Argentina's GDP grew 1.9 percent in 2012, a sharp slowdown from the 8.9 percent expansion the previous year, according to figures released Friday.
The country's national statistics institute, whose data has been questioned by the International Monetary Fund and others, also reported that December 2012 economic activity grew 1.1 percent compared to the same period in 2011.
Last year's drop came after a period of strong growth that began in 2003 but slowed in 2009 amid the global financial crisis.
Soledad Perez Duhalde of the Abeceb consultancy pointed in part to Brazil for the slowdown, saying all had expected that country's economy to rebound faster.
Friday's release of figures follows an IMF censure of Argentina earlier this month for failing to supply accurate economic data, the first time ever the global body has taken such an action against a member. It gave Buenos Aires until September 29 to resolve the problem.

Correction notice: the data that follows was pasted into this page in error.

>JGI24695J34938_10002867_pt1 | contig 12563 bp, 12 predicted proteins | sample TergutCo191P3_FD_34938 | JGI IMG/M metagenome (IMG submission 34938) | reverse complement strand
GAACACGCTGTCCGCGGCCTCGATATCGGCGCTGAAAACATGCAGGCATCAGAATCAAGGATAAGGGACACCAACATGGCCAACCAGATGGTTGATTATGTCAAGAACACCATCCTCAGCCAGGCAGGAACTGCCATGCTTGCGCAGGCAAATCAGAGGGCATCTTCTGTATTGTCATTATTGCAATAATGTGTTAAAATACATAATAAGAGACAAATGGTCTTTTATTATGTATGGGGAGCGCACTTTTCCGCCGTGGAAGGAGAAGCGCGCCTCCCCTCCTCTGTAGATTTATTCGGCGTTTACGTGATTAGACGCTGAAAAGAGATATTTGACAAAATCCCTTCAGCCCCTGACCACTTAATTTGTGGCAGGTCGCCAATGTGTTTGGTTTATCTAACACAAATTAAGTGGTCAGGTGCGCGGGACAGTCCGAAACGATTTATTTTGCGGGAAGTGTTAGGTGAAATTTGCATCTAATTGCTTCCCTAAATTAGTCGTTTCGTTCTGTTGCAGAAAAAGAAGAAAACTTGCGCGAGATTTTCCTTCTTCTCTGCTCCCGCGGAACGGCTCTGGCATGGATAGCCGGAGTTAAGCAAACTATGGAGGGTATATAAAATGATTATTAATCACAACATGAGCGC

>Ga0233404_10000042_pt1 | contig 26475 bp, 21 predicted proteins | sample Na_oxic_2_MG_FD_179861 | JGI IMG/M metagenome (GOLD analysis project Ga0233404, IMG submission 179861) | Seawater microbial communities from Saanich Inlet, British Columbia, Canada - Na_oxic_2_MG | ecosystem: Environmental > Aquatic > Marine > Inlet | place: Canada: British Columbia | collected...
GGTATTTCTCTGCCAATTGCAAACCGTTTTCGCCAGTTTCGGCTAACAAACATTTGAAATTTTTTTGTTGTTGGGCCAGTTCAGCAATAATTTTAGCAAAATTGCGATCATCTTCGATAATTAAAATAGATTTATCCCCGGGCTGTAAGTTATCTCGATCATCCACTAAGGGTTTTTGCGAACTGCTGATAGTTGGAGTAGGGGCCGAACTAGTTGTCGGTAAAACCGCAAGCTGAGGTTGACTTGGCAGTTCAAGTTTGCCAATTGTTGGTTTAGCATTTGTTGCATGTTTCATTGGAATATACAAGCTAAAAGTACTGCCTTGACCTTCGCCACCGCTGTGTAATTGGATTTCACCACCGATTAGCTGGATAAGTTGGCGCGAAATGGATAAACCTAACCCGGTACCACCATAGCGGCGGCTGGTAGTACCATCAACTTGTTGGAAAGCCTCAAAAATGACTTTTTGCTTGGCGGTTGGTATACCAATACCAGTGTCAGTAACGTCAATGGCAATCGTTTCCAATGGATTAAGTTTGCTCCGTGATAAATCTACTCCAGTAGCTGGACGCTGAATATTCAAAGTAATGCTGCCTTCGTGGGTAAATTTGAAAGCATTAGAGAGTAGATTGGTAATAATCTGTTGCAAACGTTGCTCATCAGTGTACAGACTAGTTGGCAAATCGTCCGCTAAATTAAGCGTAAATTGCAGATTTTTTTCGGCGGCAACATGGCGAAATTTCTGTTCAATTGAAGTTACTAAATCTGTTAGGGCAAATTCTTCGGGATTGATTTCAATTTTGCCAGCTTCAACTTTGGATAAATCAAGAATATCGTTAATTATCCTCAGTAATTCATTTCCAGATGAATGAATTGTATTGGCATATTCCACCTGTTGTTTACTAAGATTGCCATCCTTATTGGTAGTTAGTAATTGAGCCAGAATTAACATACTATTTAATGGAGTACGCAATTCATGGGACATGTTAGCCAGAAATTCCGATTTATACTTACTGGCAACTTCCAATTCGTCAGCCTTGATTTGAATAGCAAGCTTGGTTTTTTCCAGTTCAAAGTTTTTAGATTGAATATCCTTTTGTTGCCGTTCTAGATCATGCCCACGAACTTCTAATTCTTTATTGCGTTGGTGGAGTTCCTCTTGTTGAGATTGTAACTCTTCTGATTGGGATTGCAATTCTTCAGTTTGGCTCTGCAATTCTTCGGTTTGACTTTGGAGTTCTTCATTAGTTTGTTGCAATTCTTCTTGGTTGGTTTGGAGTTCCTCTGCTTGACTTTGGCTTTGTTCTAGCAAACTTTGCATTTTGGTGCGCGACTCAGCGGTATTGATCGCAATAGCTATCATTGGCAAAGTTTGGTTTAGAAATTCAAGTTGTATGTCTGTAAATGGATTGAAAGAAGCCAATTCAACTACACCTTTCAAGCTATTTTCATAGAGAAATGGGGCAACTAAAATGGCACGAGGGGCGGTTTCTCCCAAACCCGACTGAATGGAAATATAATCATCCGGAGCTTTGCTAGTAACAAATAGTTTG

Official Argentine statistics are sharply different from those private sector economists issue.
For instance, last month the government said that inflation in 2012 was 10.8 percent, while a group of private economists who collate their data put the rate at 25.6 percent.
Buenos Aires benefits from understating the data because a large part of its sovereign debt is indexed to inflation.
Brazil, an IMF board member and strategic ally of Argentina, criticized the censure as "counterproductive."
And in a tweet, Argentine President Cristina Kirchner suggested that her government's debt reduction policy "seems to be the real cause of anger from the IMF."
Argentina defaulted on some $100 billion in debt in 2001, and has since restructured its debt twice, covering around 75 percent of the nominal value of the bonds.